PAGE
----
With costs of service and maintenance of vehicles on the rise due to ridiculous markups from various service providers, you need to watch every penny by looking after the basics which can cost you money.
Here are a few tips which will help you save the life of your battery.
Lead-Acid Battery charging:
When you notice the battery low on power, what to do first? You might not need a replacement just yet. These recommended charging procedures can help you keep your battery operating at full power.
Before charging your battery, refer to your owner’s manual and your battery charger manual for instructions. Review the safety instructions that came with your charger and battery. Remember that batteries contain sulfuric acid that can cause severe burns, and hydrogen oxygen gases that can be explosive.
Observe the following guidelines when charging:
- Make sure the battery terminals are clean and free from corrosion.
- Do not attempt to charge a dried-out battery. If needed, add distilled (or drinking) water to just above the battery plates. Do not overfill.
- Refer to any written instructions provided by the battery and charger manufacturers.
- Identify the positive and negative terminals of the battery and attach the correct charger leads.
- If charging a battery connected to a vehicle be sure that the vehicle’s electrical system has protection against overvoltage or be sure that the charger will not have high-charging voltages that may damage the vehicle’s electrical system.
The most important consideration when storing any battery is to make sure the voltage never drops below 12.4 volts.
Following these simple tips on battery maintenance can help extend the life of your battery.
If you are storing the battery for an extended period of time, one of the best ways to prevent damage is to make sure the voltage never drops below 12.4 volts.
We recommend using a type of “battery maintainer” – a device that will monitor your battery and keep it at full potential during storage. There are two types of maintenance chargers:
- Traditional “float” chargers, which provide constant voltage with tapering amperage to the battery even when it is fully charged. The typical floating charging voltage ranges from 13.0 to 13.8 volts.
- Fully automatic multi stage or multi step chargers, which monitor the battery and charge it as necessary. Multistage maintainers will charge at varying voltages and varying amperage. Some of these multistep chargers are also capable of working well as a battery charger.
If it is not possible to use a maintenance charger, disconnect the battery from the vehicle during storage to prevent the vehicle from discharging the battery. Always provide a full charge with a battery charger prior to storage, then check the battery voltage every three to six months and charge if it falls below 12.4 volts.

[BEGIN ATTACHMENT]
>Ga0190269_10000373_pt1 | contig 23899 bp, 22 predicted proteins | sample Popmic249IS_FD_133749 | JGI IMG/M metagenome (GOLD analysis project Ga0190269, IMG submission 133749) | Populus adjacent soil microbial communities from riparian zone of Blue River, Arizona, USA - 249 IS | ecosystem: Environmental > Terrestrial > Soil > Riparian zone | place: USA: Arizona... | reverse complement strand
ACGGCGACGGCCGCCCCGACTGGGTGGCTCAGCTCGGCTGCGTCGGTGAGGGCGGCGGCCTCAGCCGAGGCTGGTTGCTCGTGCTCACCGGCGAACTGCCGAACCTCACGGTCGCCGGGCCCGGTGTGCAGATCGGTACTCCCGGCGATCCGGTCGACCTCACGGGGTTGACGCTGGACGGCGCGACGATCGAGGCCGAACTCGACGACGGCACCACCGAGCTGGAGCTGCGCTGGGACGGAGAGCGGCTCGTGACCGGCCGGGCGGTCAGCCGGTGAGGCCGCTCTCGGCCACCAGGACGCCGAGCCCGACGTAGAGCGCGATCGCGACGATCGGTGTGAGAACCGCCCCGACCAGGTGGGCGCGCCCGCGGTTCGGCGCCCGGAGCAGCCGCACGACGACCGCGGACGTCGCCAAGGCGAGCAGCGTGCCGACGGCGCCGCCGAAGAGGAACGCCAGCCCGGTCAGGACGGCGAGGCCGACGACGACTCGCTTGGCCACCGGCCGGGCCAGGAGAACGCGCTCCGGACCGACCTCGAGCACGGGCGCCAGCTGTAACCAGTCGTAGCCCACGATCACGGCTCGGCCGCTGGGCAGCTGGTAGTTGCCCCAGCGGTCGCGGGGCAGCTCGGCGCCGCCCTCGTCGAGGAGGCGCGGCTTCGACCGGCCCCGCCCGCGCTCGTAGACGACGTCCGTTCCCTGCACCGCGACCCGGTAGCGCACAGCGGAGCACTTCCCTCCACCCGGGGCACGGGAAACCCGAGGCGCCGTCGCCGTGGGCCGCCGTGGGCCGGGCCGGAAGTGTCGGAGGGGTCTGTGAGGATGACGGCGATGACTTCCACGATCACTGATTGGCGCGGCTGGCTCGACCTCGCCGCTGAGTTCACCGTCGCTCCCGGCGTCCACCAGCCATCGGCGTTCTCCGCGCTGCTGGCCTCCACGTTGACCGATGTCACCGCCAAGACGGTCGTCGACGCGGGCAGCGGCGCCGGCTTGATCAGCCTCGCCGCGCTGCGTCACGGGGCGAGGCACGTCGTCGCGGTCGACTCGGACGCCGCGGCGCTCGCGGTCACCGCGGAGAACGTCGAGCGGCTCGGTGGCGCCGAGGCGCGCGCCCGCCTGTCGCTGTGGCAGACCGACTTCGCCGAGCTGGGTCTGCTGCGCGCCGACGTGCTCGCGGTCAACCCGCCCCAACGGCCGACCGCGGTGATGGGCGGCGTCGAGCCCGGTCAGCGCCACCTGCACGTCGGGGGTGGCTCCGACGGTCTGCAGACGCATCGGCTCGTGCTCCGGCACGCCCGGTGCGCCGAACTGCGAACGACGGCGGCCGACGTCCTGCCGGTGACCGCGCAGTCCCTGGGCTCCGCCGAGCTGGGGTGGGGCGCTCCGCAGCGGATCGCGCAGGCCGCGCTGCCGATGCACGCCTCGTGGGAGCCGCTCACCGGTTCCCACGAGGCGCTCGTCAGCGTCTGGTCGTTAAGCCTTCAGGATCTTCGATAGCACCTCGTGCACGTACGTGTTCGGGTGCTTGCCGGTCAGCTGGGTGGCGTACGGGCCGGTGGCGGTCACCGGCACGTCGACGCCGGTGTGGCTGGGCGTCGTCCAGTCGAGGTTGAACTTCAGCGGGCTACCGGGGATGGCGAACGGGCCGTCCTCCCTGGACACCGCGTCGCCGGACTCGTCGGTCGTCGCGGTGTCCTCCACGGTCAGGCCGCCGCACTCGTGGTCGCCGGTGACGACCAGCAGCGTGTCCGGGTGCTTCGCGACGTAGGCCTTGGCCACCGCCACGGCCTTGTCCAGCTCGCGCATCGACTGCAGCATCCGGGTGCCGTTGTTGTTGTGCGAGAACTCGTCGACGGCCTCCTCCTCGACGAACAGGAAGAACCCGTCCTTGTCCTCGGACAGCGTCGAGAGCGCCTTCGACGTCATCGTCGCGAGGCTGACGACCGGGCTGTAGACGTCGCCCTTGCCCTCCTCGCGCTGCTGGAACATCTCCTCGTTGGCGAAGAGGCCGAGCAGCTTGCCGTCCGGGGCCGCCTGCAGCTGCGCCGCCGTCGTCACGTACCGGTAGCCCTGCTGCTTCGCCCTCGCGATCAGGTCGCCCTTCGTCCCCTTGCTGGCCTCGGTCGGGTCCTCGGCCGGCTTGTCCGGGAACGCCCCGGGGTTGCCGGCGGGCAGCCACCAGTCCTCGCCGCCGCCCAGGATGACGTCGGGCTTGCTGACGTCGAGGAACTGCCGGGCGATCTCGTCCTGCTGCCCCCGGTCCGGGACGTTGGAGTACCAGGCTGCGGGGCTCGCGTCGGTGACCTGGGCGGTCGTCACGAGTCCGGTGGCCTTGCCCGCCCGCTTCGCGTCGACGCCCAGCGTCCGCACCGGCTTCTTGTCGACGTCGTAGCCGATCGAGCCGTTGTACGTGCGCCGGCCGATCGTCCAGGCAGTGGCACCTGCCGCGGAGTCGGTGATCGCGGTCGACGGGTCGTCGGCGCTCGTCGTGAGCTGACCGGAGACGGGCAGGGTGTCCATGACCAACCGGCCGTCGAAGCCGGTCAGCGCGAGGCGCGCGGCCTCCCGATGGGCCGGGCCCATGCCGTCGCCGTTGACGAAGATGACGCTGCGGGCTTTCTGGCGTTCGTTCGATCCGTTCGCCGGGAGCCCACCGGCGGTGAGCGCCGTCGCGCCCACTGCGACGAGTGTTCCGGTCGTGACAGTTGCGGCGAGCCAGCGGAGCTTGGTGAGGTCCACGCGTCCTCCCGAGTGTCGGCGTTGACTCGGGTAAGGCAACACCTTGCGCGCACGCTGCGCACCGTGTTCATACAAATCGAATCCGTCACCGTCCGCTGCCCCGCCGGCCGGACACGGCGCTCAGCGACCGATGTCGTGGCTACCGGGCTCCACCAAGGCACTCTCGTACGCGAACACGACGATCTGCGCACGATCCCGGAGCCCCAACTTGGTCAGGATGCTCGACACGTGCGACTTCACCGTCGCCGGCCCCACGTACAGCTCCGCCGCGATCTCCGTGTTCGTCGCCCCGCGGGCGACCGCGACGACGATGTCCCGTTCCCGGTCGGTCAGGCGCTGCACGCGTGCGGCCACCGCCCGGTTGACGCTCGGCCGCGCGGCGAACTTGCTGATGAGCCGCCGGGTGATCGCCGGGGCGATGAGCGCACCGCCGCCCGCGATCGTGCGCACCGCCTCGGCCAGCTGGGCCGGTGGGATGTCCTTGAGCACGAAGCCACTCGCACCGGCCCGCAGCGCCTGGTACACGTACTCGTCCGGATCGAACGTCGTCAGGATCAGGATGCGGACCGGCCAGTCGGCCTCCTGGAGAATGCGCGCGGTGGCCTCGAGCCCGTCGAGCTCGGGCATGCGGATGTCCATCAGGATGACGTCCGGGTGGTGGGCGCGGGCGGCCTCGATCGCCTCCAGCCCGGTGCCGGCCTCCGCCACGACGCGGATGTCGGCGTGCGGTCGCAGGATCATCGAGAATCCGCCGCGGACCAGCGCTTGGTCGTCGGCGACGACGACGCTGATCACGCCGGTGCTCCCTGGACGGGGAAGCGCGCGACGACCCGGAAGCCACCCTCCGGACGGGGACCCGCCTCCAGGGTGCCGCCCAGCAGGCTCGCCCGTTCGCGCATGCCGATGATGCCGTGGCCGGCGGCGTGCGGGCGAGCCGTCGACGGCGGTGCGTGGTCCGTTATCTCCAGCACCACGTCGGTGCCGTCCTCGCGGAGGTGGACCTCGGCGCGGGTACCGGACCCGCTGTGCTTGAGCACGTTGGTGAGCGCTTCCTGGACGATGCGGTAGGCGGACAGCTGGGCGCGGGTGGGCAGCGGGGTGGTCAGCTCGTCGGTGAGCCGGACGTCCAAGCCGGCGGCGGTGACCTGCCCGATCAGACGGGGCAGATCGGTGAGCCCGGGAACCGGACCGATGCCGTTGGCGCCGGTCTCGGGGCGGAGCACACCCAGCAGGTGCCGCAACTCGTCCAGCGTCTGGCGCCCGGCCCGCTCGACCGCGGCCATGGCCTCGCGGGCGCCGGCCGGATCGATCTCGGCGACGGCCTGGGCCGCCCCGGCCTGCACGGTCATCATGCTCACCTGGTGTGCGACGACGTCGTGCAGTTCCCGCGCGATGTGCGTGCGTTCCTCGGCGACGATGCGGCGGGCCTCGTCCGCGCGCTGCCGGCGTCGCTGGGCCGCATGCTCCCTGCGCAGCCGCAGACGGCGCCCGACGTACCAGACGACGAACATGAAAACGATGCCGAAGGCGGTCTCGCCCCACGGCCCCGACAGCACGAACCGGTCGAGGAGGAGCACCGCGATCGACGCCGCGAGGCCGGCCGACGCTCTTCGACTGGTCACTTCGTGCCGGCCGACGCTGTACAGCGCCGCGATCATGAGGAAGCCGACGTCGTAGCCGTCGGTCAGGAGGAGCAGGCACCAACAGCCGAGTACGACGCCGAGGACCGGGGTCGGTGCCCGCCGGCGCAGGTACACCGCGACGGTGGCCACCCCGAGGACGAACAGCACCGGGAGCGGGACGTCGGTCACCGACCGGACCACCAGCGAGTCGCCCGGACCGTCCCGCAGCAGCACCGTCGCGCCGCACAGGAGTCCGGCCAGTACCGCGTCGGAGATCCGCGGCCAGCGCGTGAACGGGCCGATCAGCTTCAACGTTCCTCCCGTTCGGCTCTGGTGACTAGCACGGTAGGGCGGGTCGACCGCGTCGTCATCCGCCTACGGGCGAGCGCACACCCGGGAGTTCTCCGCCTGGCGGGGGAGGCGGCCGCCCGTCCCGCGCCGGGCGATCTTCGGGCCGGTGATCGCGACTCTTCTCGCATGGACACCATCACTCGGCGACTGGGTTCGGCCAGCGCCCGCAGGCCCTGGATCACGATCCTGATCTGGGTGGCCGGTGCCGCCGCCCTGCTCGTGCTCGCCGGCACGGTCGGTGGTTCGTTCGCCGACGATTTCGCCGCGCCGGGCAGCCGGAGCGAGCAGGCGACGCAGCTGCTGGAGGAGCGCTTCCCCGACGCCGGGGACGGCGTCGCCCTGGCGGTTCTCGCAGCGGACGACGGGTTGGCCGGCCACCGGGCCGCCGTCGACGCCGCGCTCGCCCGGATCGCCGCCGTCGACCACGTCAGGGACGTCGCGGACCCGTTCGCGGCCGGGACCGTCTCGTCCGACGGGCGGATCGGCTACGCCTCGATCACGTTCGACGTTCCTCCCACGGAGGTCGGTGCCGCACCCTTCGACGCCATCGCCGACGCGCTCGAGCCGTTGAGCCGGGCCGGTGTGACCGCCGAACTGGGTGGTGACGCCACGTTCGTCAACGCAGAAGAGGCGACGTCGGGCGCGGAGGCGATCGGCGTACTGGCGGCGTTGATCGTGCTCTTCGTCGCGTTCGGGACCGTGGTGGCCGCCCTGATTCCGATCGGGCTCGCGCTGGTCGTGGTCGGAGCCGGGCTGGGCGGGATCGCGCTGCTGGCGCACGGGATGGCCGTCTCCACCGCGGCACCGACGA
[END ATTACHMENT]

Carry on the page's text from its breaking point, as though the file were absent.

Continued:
Also, when possible, store your battery in a cool, dry location.
Other maintenance tips
- Check your battery every now and then to make sure its terminal connections are clean, snug and protected from the elements. Signs of corrosion or leakage could mean that your battery is no longer operating as well as it should.
- Always unplug accessories and turn off lights when your car is turned off .
- Keep the battery in cooler places whenever possible. Heat damages batteries.
- Scrub corrosion from the terminals with a solution of water and baking soda.
- Tips to prolong the life of your car battery
There are a number of things you can do to care for your car battery and prolong its performance, saving yourself time and money. The tips below will reduce your risk of experiencing a flat battery and maximise the potential life of your battery.
Drive your vehicle regularly
Leaving your vehicle stationary for an extended period affects your battery’s charge. To maintain the required level of charge in your battery make sure you regularly drive your vehicle.
Have your engine serviced regularly
Poor engine condition can overload the battery and reduce its life
Check the battery charging rate
Have the charging rate checked at every major service. Both under and overcharging will reduce car battery life and void the warranty.
Avoid leaving vehicle accessories on regularly as this will discharge the battery which will then require a recharge.
Constant recharging may shorten the life of your battery.
Keep the car battery case clean Dirt and dampness can damage your battery case and may cause your battery to lose charge. Ensure the case and terminals are checked and cleaned during every major service.
Secure your car battery
Check that your battery is secure at all times, as vibrations can damage the battery plates. Inspect battery terminals regularly; loose connections can cause breakdowns.
Avoid jump-starting your battery
Don’t attempt a jump-start as it can damage the electronics in many modern cars. If you have a flat battery, contact the dealership or a service provider to come through and assist.